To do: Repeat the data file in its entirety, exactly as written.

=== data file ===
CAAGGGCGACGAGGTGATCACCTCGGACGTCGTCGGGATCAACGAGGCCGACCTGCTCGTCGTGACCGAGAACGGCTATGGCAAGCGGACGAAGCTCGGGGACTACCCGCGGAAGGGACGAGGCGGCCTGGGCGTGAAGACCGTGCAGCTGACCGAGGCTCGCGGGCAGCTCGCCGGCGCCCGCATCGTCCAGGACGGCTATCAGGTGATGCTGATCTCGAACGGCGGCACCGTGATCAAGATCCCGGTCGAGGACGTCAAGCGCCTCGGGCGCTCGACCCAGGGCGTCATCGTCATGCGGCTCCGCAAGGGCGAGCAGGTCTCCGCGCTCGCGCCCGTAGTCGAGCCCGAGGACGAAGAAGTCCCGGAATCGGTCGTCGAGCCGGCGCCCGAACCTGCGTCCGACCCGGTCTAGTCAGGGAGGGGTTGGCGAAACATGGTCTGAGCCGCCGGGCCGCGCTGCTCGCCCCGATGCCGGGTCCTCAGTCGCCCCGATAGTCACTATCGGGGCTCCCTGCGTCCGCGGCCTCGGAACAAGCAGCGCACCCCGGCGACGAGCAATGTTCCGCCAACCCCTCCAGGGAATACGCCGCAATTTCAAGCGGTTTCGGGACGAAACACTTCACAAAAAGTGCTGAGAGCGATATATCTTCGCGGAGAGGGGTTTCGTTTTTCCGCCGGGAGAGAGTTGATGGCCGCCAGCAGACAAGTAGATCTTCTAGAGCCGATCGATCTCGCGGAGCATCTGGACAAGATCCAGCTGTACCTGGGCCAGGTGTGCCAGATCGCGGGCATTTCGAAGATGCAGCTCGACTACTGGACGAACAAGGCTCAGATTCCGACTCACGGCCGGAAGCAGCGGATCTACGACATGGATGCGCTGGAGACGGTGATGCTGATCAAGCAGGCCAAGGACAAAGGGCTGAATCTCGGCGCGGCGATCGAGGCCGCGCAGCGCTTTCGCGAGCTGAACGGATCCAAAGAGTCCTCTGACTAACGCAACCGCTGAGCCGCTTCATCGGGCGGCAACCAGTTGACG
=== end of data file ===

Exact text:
CAAGGGCGACGAGGTGATCACCTCGGACGTCGTCGGGATCAACGAGGCCGACCTGCTCGTCGTGACCGAGAACGGCTATGGCAAGCGGACGAAGCTCGGGGACTACCCGCGGAAGGGACGAGGCGGCCTGGGCGTGAAGACCGTGCAGCTGACCGAGGCTCGCGGGCAGCTCGCCGGCGCCCGCATCGTCCAGGACGGCTATCAGGTGATGCTGATCTCGAACGGCGGCACCGTGATCAAGATCCCGGTCGAGGACGTCAAGCGCCTCGGGCGCTCGACCCAGGGCGTCATCGTCATGCGGCTCCGCAAGGGCGAGCAGGTCTCCGCGCTCGCGCCCGTAGTCGAGCCCGAGGACGAAGAAGTCCCGGAATCGGTCGTCGAGCCGGCGCCCGAACCTGCGTCCGACCCGGTCTAGTCAGGGAGGGGTTGGCGAAACATGGTCTGAGCCGCCGGGCCGCGCTGCTCGCCCCGATGCCGGGTCCTCAGTCGCCCCGATAGTCACTATCGGGGCTCCCTGCGTCCGCGGCCTCGGAACAAGCAGCGCACCCCGGCGACGAGCAATGTTCCGCCAACCCCTCCAGGGAATACGCCGCAATTTCAAGCGGTTTCGGGACGAAACACTTCACAAAAAGTGCTGAGAGCGATATATCTTCGCGGAGAGGGGTTTCGTTTTTCCGCCGGGAGAGAGTTGATGGCCGCCAGCAGACAAGTAGATCTTCTAGAGCCGATCGATCTCGCGGAGCATCTGGACAAGATCCAGCTGTACCTGGGCCAGGTGTGCCAGATCGCGGGCATTTCGAAGATGCAGCTCGACTACTGGACGAACAAGGCTCAGATTCCGACTCACGGCCGGAAGCAGCGGATCTACGACATGGATGCGCTGGAGACGGTGATGCTGATCAAGCAGGCCAAGGACAAAGGGCTGAATCTCGGCGCGGCGATCGAGGCCGCGCAGCGCTTTCGCGAGCTGAACGGATCCAAAGAGTCCTCTGACTAACGCAACCGCTGAGCCGCTTCATCGGGCGGCAACCAGTTGACG